He chose instead to move to Kaunas, which had become the temporary capital of the recently re-established independent Republic of Lithuania.
He was one of szlachta members loyal to the heritage of Grand Duchy of Lithuania, referred to as Krajowcy. He gave the first lecture on Lithuania in Paris in 1905, together with another Lithuanian activist, Tadas Ivanauskas. In 1908 he wrote Lithuania: Study of national revival (Litwa: studium odrodzenia narodowego).
In 1920, he declined an offer to become the prime minister of the Republic of Central Lithuania.
As an international lawyer, in 1932 he represented Lithuania at the Permanent Court of International Justice regarding the Klaipėda Directorate. The court found in Lithuania"s favor that Otto Böttcher had violated the Statute of the Klaipėda Region.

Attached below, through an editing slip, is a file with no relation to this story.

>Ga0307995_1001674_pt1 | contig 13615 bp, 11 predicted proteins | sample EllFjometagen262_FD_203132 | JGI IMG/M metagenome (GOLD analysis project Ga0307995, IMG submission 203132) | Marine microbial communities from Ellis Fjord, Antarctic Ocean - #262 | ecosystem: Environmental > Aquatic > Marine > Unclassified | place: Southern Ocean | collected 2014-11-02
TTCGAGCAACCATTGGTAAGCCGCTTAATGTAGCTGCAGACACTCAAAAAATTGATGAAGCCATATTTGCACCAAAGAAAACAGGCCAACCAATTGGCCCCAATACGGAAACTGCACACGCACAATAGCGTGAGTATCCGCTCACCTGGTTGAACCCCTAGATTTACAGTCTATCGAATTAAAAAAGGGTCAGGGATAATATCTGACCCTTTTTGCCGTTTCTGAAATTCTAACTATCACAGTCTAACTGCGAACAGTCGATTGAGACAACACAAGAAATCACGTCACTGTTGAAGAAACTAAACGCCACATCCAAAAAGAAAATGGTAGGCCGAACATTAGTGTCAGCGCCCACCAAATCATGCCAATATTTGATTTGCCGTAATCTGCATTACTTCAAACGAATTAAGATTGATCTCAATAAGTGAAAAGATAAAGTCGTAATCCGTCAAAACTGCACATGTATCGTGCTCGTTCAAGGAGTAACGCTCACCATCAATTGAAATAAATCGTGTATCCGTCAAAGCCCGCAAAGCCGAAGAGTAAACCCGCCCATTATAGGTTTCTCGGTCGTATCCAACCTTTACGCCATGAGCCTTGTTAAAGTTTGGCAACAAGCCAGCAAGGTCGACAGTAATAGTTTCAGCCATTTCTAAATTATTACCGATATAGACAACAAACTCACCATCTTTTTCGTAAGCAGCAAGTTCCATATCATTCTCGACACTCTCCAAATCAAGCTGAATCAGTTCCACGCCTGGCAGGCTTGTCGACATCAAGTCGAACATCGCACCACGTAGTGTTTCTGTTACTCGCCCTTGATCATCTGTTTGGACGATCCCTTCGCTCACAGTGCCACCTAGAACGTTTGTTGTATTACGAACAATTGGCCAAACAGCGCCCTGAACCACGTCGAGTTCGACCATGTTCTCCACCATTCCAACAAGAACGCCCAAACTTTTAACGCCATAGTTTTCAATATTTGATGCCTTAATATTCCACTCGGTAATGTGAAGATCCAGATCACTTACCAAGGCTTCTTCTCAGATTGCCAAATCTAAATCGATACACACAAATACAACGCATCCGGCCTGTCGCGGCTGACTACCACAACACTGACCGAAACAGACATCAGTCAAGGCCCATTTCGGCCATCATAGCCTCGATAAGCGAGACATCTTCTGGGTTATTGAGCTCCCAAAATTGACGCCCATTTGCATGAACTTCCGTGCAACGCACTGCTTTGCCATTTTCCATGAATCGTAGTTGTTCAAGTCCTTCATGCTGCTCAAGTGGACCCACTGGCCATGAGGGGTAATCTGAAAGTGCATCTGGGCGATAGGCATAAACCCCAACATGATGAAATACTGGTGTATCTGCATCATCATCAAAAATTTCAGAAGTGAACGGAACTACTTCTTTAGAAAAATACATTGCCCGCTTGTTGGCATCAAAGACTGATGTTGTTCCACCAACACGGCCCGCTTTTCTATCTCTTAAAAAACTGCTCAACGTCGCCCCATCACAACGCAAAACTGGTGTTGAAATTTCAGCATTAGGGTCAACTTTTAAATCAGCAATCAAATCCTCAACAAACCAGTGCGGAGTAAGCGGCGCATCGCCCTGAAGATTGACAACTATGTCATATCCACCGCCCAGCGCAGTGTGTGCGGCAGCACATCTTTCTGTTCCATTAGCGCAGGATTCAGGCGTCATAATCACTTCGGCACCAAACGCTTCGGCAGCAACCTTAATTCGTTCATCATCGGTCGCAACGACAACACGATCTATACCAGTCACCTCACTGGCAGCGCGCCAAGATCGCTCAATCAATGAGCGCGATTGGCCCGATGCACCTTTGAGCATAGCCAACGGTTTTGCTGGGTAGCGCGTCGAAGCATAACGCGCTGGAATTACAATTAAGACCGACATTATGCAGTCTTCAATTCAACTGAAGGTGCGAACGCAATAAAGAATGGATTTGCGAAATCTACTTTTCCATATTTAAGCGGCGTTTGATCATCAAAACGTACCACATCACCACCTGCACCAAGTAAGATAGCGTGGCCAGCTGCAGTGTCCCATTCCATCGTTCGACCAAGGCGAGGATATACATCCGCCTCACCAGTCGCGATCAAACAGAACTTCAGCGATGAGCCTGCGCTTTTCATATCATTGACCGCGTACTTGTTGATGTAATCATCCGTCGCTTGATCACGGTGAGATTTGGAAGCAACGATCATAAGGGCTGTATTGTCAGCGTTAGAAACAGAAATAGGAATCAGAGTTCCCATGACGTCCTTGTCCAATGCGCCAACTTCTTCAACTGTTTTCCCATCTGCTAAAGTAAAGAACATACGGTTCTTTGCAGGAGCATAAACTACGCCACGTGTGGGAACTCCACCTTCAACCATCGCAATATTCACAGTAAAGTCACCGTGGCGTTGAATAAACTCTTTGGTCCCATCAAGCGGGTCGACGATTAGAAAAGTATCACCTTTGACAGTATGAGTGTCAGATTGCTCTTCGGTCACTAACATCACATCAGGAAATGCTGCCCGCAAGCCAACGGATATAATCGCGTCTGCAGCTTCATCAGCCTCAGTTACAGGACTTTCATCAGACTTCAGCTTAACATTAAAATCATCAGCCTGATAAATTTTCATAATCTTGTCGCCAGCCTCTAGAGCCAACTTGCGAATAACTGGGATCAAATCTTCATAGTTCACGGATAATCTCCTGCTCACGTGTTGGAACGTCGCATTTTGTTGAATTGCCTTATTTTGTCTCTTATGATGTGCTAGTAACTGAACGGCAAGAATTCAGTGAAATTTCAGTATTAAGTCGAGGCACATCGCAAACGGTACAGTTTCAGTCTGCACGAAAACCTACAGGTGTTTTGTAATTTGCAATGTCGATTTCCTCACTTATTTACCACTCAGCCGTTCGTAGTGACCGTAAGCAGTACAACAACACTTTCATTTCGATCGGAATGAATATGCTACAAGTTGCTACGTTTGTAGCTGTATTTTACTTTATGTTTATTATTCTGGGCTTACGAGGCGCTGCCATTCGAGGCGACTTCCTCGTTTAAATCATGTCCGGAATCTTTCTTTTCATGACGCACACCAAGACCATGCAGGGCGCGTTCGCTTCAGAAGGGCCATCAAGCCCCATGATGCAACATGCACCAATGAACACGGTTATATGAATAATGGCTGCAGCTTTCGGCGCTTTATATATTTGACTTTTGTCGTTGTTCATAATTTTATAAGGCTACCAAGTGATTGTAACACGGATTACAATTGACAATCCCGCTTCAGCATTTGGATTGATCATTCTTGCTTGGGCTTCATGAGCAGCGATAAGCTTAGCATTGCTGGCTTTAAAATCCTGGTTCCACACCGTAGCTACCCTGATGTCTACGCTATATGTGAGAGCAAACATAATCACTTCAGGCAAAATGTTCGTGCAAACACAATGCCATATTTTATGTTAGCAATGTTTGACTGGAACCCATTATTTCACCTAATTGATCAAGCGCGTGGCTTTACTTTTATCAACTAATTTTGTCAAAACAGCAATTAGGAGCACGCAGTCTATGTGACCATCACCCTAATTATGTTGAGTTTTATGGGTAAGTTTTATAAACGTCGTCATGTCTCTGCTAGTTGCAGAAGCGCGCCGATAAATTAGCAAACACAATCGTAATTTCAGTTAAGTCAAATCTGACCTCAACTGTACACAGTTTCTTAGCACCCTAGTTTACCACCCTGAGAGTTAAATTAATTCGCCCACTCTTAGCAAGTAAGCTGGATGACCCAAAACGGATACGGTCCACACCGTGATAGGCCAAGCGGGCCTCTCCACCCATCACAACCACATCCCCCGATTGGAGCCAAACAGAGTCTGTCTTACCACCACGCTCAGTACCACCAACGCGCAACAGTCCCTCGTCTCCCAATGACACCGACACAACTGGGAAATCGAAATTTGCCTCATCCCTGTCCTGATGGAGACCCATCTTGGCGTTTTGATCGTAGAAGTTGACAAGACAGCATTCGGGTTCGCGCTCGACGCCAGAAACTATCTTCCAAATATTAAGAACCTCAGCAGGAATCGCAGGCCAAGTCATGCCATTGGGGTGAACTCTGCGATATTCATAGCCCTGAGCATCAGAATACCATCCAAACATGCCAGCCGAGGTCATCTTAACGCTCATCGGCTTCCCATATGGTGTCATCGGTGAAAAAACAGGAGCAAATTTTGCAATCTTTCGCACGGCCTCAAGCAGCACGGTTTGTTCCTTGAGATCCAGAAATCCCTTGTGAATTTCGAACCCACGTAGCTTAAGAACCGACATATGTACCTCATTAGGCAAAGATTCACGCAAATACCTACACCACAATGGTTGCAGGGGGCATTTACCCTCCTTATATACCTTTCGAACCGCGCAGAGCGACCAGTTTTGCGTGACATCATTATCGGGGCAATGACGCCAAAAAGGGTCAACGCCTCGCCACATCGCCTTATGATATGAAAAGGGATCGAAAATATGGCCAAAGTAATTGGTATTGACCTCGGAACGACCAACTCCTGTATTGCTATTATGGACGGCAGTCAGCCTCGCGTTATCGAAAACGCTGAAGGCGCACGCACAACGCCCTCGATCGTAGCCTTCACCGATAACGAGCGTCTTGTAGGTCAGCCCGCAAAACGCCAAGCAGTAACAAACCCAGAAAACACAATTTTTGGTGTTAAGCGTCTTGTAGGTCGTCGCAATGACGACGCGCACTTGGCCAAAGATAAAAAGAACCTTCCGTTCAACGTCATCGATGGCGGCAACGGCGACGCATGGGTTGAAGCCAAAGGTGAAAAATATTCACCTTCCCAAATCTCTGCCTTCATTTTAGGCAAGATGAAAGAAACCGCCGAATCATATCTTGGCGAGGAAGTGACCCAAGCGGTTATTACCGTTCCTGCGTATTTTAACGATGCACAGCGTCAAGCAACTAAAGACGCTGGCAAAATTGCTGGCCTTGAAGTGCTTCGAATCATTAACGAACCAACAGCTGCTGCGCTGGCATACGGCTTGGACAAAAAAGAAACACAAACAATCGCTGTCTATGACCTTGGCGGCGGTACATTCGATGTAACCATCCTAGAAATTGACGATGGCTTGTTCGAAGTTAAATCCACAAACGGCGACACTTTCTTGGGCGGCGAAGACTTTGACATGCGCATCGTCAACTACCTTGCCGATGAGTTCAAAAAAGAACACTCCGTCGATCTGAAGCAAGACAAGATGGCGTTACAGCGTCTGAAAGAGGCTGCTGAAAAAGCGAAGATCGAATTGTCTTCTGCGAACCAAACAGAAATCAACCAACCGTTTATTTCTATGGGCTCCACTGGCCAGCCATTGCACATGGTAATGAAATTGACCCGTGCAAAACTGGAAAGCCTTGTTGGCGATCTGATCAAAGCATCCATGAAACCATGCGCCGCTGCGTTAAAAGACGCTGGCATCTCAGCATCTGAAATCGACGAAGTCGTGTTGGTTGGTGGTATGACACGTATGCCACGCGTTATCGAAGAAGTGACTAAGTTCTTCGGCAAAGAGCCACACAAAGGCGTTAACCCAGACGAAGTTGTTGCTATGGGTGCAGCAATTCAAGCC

Römer wrote important works on Lithuanian history and on law, such as the 1908 book Studija apie lietuvių tautos atgimimą and the 1928 book Die Verfassungsreform Litauens im Jahre 1928. He is considered to be one of the most prominent Lithuanian jurists, the progenitor, first lector and one of the most prominent authors of interwar Lithuanian constitutional law.
While most of his writings on lithuanian law were written in Lithuanian and his signature on lithuanian documents and letters was Mykolas Römeris, (sometimes also credited as Mykolas Rėmeris or Mykolas Riomeris), he continued to write his diary in Polish and use the original german form of his name (Michael von Römer) for his law writtings in german.
The Law University of Lithuania in Vilnius was renamed to the Mykolas Romeris University in 2004.
Later Römer became a member of Piłsudski"s Polish legions, but broke with the Polish side. He was a notable figure in the interwar period, and was a member of the Lithuanian Supreme Court (1921–1928), a professor at the University of Lithuania (in 1930 renamed to Vytautas Magnus University) (1922–1940), Vilnius University (1940–1945) and the rector of the University of Lithuania for three terms (1927–1928, 1933-1936 and 1936–1939).